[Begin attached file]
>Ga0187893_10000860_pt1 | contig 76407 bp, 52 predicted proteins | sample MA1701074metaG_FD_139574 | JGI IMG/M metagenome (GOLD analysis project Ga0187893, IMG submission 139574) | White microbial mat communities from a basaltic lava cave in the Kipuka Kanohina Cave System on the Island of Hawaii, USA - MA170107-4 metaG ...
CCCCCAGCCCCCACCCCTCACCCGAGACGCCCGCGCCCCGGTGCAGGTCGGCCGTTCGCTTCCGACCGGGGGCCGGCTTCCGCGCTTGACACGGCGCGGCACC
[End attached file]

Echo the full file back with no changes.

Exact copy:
>Ga0187893_10000860_pt1 | contig 76407 bp, 52 predicted proteins | sample MA1701074metaG_FD_139574 | JGI IMG/M metagenome (GOLD analysis project Ga0187893, IMG submission 139574) | White microbial mat communities from a basaltic lava cave in the Kipuka Kanohina Cave System on the Island of Hawaii, USA - MA170107-4 metaG ...
CCCCCAGCCCCCACCCCTCACCCGAGACGCCCGCGCCCCGGTGCAGGTCGGCCGTTCGCTTCCGACCGGGGGCCGGCTTCCGCGCTTGACACGGCGCGGCACC